Yemeni expats worry about conflict at home

Yemeni expats worry about conflict at home
Updated 15 October 2014

Yemeni expats worry about conflict at home

Yemeni expats worry about conflict at home

Yemenis living in Saudi Arabia are worried about the conflict back home as the Houthi rebels continue to maintain control of the capital Sanaa.
Reports reveal that there has been a rise in casualties on both sides and widespread malnutrition among children.
Many expatriates said they do not want their country to end up in chaos with no economic growth. Some welcomed the appointment of Yemen’s UN envoy, Khaled Bahah, as the new prime minister and hoped that he would help restore law and order.
This month, the Shiite Houthi rebels made sweeping military gains in the city, capturing government offices and military installations.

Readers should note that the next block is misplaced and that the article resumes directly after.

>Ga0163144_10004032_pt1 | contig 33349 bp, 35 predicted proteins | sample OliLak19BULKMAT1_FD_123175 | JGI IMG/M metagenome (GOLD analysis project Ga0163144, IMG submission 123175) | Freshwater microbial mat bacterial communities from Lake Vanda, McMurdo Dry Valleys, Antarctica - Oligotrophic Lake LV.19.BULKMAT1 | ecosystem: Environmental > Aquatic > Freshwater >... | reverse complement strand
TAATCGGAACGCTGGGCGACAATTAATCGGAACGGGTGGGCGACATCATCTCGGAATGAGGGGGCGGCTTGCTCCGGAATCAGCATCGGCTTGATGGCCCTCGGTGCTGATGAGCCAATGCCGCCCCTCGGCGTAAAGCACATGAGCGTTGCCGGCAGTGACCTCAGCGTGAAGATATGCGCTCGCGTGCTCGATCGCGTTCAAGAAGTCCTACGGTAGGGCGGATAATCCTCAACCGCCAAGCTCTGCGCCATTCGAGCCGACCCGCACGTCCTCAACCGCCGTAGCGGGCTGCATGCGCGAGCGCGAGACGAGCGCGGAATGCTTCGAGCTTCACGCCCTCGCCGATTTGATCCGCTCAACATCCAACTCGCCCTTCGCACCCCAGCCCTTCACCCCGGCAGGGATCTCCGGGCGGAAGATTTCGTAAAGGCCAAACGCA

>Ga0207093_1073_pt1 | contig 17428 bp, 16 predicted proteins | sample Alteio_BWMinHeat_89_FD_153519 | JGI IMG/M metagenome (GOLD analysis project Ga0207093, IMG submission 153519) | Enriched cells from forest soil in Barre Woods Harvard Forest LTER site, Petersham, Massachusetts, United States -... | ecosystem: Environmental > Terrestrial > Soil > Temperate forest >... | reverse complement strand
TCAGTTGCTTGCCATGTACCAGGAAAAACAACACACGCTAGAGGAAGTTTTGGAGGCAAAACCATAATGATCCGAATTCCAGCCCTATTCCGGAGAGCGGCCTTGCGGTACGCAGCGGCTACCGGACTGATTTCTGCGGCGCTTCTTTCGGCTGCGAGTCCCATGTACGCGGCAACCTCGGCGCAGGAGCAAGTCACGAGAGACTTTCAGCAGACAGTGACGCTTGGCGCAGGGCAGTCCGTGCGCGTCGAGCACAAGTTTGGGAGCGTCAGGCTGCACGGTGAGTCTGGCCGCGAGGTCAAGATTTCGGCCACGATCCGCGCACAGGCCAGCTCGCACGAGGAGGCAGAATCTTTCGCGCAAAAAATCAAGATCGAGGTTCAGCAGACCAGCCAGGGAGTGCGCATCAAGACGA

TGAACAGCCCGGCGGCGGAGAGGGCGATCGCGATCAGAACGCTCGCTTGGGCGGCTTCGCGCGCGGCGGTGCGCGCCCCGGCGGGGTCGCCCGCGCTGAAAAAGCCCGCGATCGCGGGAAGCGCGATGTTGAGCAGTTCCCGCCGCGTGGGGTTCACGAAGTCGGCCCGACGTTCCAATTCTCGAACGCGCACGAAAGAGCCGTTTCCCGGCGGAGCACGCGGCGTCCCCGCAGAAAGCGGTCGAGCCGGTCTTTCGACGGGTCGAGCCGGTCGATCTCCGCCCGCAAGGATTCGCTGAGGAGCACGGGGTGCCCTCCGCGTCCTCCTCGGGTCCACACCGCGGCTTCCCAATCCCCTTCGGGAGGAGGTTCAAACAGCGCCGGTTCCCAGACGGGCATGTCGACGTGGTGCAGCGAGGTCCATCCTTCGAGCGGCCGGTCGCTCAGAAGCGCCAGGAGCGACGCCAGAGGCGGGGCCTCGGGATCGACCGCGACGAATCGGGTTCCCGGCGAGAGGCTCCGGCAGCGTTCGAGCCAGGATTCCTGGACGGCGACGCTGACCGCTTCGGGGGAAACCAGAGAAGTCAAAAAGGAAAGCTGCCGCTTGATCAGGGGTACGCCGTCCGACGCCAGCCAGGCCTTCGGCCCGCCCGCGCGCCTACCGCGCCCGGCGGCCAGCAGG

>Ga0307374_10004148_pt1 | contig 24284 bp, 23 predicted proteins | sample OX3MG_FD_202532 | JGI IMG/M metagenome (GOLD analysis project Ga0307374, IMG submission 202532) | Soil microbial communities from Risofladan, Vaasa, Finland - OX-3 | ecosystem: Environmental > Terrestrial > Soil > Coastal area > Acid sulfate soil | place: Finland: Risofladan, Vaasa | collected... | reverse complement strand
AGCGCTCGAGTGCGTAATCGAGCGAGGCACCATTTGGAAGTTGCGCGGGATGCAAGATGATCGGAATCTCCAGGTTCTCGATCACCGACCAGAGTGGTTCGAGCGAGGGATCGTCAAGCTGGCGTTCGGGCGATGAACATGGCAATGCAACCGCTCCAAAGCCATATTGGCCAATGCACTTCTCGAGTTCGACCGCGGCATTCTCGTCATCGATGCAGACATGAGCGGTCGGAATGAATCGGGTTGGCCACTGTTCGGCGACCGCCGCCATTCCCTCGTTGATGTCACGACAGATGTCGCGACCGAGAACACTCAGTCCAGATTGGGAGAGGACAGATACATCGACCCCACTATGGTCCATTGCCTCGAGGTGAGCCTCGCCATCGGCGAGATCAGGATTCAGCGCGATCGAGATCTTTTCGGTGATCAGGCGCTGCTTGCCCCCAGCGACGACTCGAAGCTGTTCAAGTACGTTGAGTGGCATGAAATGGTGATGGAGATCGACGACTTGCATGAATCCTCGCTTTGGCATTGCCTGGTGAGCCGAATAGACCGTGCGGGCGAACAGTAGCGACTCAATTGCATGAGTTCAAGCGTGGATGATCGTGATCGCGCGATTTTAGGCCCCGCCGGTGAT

“We are not only worried about but also scared by this new development,” said Abu Adel, a Yemeni. The expatriate, who hails from Al-Baidah in the central region, told Arab News on Thursday that the Houthis are now targeting Sunni-dominated areas.
“It is a very complicated and dangerous situation now,” Abu Adel said. “Those people are taking revenge against us.” He argued that the Houthis would not have been able to take control of the capital without help from foreign and local forces. He accused former Yemen President Ali Abdullah Saleh and his party of playing some role in the affair. “What happened on Sept. 21 confirms Saleh’s involvement in that incident,” he said.
Another Yemeni, who did not want to be named, said he was a Zaidi follower and was more comfortable aligning himself with the Houthis. He slammed the Islamic State and Al-Qaeda for their “barbaric practices.”